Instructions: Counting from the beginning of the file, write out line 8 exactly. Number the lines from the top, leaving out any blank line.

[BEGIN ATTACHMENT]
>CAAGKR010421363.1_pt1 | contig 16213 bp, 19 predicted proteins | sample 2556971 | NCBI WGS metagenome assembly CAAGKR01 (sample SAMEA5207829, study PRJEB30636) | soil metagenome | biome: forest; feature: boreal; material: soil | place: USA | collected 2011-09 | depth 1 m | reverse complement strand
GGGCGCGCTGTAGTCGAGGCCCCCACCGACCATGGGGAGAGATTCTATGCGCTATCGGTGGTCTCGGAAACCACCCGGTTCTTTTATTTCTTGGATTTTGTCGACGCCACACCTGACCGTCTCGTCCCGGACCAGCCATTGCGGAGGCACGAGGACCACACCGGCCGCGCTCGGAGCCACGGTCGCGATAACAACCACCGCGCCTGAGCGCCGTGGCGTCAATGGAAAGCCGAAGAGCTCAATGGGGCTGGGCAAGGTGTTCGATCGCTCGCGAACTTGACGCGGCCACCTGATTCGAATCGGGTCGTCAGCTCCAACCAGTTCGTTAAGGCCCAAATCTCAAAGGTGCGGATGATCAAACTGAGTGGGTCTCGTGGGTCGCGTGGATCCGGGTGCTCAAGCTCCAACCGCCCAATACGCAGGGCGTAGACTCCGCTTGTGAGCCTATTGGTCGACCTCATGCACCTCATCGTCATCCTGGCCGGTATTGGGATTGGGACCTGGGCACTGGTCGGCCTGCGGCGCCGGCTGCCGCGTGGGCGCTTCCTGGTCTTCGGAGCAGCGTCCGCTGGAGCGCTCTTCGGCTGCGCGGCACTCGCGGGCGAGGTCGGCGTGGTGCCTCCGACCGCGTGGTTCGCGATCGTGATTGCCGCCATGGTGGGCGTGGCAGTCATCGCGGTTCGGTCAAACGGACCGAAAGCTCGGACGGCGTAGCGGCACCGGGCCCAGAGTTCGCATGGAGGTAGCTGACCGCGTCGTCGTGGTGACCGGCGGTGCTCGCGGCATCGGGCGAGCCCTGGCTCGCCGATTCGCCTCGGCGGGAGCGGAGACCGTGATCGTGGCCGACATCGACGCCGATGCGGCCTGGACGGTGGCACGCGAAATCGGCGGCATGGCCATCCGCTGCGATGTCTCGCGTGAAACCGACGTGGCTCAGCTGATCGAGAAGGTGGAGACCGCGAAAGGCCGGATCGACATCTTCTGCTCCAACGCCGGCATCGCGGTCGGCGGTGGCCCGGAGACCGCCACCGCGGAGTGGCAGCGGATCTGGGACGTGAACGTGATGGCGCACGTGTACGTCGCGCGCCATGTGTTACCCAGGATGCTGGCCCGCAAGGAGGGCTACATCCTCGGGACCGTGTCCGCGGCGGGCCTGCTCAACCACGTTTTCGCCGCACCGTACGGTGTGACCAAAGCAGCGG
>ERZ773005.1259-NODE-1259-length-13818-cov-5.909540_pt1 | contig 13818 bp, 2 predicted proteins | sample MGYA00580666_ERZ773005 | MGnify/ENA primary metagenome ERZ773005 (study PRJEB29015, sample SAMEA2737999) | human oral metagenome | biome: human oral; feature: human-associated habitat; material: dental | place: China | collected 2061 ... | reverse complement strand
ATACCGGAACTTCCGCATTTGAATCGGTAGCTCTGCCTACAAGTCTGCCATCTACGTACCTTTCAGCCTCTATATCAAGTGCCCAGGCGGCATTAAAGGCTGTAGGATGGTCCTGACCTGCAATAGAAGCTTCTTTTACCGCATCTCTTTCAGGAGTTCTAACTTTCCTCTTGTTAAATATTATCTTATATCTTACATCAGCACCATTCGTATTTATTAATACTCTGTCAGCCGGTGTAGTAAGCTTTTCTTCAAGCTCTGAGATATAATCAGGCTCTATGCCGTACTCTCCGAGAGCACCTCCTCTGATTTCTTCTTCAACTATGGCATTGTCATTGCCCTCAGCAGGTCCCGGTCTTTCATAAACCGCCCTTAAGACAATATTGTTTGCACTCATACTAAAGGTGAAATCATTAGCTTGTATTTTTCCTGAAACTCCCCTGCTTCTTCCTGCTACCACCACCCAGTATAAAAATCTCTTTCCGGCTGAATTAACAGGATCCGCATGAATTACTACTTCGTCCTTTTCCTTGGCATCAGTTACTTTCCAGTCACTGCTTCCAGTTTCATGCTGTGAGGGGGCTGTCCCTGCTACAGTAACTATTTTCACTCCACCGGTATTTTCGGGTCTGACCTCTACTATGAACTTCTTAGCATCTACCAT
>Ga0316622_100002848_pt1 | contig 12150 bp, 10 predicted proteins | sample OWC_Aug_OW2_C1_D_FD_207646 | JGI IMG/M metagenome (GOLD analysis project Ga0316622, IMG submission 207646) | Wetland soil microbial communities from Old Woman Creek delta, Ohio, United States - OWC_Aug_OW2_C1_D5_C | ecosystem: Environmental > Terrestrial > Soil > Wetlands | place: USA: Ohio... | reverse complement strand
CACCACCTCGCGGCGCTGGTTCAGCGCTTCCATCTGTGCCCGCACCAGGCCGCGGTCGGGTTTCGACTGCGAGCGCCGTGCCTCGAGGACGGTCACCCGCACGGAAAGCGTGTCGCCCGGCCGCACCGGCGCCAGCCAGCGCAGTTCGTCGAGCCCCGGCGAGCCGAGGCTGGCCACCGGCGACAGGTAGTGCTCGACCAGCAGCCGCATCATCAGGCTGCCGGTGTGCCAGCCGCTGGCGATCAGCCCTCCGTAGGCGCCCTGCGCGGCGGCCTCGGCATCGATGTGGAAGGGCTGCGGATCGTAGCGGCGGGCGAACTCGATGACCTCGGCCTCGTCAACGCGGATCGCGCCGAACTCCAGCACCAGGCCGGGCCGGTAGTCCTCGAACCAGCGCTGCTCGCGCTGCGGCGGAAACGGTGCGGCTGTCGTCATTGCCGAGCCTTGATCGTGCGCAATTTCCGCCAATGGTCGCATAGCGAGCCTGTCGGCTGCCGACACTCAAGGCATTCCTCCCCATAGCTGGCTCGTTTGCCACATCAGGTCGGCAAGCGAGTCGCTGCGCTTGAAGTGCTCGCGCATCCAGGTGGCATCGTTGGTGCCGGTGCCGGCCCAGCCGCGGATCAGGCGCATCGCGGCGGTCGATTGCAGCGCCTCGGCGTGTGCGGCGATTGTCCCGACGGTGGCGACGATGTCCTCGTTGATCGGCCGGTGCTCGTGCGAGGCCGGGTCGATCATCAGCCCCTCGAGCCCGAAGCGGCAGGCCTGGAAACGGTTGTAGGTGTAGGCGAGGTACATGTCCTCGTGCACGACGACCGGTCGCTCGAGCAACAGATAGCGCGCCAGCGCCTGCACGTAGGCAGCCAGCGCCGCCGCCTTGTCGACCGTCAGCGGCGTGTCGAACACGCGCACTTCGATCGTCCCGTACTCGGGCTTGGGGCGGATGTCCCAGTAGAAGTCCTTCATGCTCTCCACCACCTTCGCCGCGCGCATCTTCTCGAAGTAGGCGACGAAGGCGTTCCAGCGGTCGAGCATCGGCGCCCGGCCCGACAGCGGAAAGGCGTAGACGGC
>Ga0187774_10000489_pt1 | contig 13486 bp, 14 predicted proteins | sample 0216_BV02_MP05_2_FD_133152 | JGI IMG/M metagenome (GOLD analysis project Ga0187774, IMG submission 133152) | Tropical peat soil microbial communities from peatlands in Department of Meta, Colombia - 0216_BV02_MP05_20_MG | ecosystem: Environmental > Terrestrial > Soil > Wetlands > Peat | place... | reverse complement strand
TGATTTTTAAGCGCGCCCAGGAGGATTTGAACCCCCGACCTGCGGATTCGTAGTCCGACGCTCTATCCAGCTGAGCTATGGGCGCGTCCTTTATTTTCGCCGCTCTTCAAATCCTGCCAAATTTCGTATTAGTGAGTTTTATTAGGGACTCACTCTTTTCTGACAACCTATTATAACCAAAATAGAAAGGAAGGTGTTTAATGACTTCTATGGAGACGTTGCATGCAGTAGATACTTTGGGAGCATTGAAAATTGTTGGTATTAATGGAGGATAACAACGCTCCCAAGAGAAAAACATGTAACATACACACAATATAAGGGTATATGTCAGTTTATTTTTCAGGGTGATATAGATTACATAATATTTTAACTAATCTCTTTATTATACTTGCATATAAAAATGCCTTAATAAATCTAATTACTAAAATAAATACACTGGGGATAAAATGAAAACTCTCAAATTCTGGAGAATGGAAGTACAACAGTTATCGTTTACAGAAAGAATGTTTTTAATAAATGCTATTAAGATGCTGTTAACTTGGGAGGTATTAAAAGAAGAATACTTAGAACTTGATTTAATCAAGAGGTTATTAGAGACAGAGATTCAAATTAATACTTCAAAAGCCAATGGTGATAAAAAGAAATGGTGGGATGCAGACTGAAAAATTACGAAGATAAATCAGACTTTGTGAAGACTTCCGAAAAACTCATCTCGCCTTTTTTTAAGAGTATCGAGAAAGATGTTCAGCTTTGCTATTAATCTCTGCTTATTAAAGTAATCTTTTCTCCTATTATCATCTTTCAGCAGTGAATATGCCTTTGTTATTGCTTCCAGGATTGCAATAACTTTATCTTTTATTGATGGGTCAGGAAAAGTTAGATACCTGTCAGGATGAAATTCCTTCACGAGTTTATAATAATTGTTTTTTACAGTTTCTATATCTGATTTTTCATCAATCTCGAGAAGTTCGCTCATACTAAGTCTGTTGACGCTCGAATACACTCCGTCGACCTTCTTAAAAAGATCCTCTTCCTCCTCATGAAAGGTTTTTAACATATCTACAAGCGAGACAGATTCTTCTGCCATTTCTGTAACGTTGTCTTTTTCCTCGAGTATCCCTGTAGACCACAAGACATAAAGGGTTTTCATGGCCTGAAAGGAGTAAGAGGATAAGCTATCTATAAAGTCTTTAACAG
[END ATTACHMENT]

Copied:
TGATTTTTAAGCGCGCCCAGGAGGATTTGAACCCCCGACCTGCGGATTCGTAGTCCGACGCTCTATCCAGCTGAGCTATGGGCGCGTCCTTTATTTTCGCCGCTCTTCAAATCCTGCCAAATTTCGTATTAGTGAGTTTTATTAGGGACTCACTCTTTTCTGACAACCTATTATAACCAAAATAGAAAGGAAGGTGTTTAATGACTTCTATGGAGACGTTGCATGCAGTAGATACTTTGGGAGCATTGAAAATTGTTGGTATTAATGGAGGATAACAACGCTCCCAAGAGAAAAACATGTAACATACACACAATATAAGGGTATATGTCAGTTTATTTTTCAGGGTGATATAGATTACATAATATTTTAACTAATCTCTTTATTATACTTGCATATAAAAATGCCTTAATAAATCTAATTACTAAAATAAATACACTGGGGATAAAATGAAAACTCTCAAATTCTGGAGAATGGAAGTACAACAGTTATCGTTTACAGAAAGAATGTTTTTAATAAATGCTATTAAGATGCTGTTAACTTGGGAGGTATTAAAAGAAGAATACTTAGAACTTGATTTAATCAAGAGGTTATTAGAGACAGAGATTCAAATTAATACTTCAAAAGCCAATGGTGATAAAAAGAAATGGTGGGATGCAGACTGAAAAATTACGAAGATAAATCAGACTTTGTGAAGACTTCCGAAAAACTCATCTCGCCTTTTTTTAAGAGTATCGAGAAAGATGTTCAGCTTTGCTATTAATCTCTGCTTATTAAAGTAATCTTTTCTCCTATTATCATCTTTCAGCAGTGAATATGCCTTTGTTATTGCTTCCAGGATTGCAATAACTTTATCTTTTATTGATGGGTCAGGAAAAGTTAGATACCTGTCAGGATGAAATTCCTTCACGAGTTTATAATAATTGTTTTTTACAGTTTCTATATCTGATTTTTCATCAATCTCGAGAAGTTCGCTCATACTAAGTCTGTTGACGCTCGAATACACTCCGTCGACCTTCTTAAAAAGATCCTCTTCCTCCTCATGAAAGGTTTTTAACATATCTACAAGCGAGACAGATTCTTCTGCCATTTCTGTAACGTTGTCTTTTTCCTCGAGTATCCCTGTAGACCACAAGACATAAAGGGTTTTCATGGCCTGAAAGGAGTAAGAGGATAAGCTATCTATAAAGTCTTTAACAG